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any 1st of January prior to 1917, that is before the
Harriman interests could get an opportunity to vote the
shares and insure the coveted control. The potential power
of retiring the preferred shares generated a conciliatory atti-
tude on the part of the Harriman forces. The Hill-Morgan
interests were allowed to recover by purchase a majority of
the Northern Pacific stock. In order to prevent the recur-
rence of such a situation, a holding company was planned
which should hold the stocks of the two roads. The North-
ern Securities Company was organized for this purpose,
with a capital stock of $400,000,000, and upon an agreed
basis of value the shareholders of the two railroad com-
panies exchanged their stock for the stock of the holding
company. 30 In this way, the Securities company became
the custodian of more than nine-tenths of the Northern Pa-
cific stock and more than three-fourths of the Great North-
ern. The two roads were conducted as one system for the
exclusive benefit of the stockholders of the Securities com-
pany. Competition practically ceased, and the earnings
of the two roads were put into a common fund to be dis-
tributed to the shareholders of the Securities company.

In 1902, the Government brought suit under the Sherman
law to dissolve the company. The Circuit Court in 1903
ordered the company to be dissolved, and in the following
year the decree was affirmed by the Supreme Court. 31 The

80 193 U. S. 327-8.
n 193 U. S. 327.

42 Trust Dissolution

latter declared that no scheme or device could more certainly
come within the prohibition of the law, or could more ef-
fectively suppress competition. It held that the entire com-
merce of the immense territory served by the two roads
was at the mercy of a single holding company, organized in
a distant state. It enjoined the company from exercising
any further control over its stock, but permitted the com-
pany either to transfer the stocks of the two railroads held
in its treasury to their former owners, or to distribute them
to the present stockholders of the Securities Company. The
Morgan-Hill parties chose the latter plan and proceeded to
make a pro rata distribution, but the Harriman interests
objected to this plan, which gave a majority of the North-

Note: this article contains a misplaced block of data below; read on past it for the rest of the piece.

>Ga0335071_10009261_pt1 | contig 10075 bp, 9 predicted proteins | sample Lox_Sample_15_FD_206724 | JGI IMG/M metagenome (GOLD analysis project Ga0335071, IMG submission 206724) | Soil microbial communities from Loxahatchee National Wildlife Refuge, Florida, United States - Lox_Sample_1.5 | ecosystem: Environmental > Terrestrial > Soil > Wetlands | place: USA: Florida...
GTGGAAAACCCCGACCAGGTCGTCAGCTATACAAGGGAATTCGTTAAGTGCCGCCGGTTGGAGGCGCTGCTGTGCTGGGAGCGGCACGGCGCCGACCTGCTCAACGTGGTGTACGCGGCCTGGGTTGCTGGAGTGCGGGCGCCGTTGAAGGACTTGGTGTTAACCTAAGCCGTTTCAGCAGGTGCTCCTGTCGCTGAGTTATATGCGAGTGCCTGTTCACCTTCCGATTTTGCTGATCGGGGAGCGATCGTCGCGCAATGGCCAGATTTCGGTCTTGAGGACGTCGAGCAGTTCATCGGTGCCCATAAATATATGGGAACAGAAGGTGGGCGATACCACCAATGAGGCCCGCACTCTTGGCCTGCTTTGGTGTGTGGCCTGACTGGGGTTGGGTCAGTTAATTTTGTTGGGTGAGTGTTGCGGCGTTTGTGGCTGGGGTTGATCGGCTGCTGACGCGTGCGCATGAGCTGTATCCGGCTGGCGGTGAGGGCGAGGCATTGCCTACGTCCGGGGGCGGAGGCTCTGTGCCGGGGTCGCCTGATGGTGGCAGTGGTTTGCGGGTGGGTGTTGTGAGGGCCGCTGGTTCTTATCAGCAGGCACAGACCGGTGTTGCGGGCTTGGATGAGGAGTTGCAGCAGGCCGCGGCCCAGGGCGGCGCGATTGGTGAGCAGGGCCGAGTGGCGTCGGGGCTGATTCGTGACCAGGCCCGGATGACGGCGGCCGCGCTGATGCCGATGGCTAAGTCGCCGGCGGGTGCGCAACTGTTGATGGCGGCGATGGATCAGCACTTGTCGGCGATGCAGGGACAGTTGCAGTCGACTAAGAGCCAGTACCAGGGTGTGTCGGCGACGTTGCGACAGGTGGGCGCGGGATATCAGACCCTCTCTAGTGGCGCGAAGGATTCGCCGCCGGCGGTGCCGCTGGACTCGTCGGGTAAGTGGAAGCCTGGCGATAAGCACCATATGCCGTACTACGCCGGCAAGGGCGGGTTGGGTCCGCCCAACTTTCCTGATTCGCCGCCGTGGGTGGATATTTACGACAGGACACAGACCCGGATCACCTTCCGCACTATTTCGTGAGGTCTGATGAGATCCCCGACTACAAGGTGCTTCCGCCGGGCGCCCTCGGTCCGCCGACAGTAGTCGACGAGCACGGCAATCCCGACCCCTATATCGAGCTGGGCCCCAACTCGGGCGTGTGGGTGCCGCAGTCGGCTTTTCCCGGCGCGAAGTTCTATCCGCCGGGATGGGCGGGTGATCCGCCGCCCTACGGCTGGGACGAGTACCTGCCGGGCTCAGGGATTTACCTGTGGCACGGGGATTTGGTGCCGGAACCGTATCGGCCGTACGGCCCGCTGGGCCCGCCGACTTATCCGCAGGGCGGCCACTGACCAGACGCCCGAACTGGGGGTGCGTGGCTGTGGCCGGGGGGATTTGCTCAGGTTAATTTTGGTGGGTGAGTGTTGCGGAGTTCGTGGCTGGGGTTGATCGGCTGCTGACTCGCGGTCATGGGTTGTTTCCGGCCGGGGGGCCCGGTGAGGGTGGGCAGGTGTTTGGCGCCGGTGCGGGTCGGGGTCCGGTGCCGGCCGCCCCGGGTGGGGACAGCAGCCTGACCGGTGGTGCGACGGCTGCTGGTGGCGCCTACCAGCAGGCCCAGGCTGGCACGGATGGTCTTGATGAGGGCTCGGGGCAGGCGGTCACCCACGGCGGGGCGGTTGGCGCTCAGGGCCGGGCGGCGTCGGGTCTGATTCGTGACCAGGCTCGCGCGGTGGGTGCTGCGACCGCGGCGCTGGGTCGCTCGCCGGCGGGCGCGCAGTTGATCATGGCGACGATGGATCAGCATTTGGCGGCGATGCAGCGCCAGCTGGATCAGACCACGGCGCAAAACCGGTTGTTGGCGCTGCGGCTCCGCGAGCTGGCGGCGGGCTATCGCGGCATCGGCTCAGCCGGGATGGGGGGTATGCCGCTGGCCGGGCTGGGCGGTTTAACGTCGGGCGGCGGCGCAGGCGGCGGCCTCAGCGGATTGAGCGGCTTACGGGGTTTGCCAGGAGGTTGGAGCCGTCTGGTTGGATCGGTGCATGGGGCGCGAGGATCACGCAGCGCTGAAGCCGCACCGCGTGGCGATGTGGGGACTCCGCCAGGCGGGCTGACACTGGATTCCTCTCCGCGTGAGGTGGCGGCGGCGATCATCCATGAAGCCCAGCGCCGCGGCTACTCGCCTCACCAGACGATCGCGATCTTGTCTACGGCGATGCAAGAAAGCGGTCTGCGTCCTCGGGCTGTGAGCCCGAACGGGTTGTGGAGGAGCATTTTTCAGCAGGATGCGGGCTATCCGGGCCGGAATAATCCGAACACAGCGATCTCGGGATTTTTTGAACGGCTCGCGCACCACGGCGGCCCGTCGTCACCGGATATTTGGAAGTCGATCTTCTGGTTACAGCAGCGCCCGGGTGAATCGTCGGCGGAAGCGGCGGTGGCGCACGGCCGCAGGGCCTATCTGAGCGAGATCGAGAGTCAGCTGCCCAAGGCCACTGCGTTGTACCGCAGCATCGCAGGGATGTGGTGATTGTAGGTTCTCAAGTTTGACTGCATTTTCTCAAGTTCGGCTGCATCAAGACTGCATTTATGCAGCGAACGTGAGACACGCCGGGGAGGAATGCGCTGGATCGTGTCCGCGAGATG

ern Pacific stock to Hill and his friends, and demanded that
the original stocks of the railroads be returned to their for-
mer owners. The contest was carried to the Supreme Court
which decided in favor of Hill and his friends. Had Harri-
man won he would have recovered his former control over
the Northern Pacific. 32 The dissolution left the Northern Pa-
cific in the hands of its transcontinental rival, of Hill and
his friends who held a majority of the Securities company's
stock and received a like majority of the stocks of the two
railroads. 33 The Harriman forces received minority hold-
ings in each of the two roads.

Alexander D. Noyes cites the following results of the
dissolution: "Predictions of great financial demoralization
were common when the Northern Securities had been finally
ordered to dissolve; yet the dissolving of that holding com-
pany was accomplished with a minimum of friction or dis-
turbance, and along with a great advance in the stock ex-
change prices. The business of the constituent companies
went on as usual. Not only so, but the Union Pacific Treas-
ury, which retained its holdings during the litigation and
through the dismemberment of the holding company, * * *
sold the bulk of its investment two or three years later at a
profit of $34,000,000." 34 The total profits for the Harri-

82 197 U. S. 258-9.

M Ibid., p. 244.

84 The Forum, V. 43, p. 43.

Decisions and Dissolution Decrees 43

man interests resulting from this extraordinary venture were
approximately $82,943,000. 35

William Z. Ripley, writing in 1915, says that "Since the
legal dissolution of the Northern transcontinental monopoly
in 1905, no outward change, so far as the public is concerned,
is apparent. Harmony in rate policy has been unbroken ;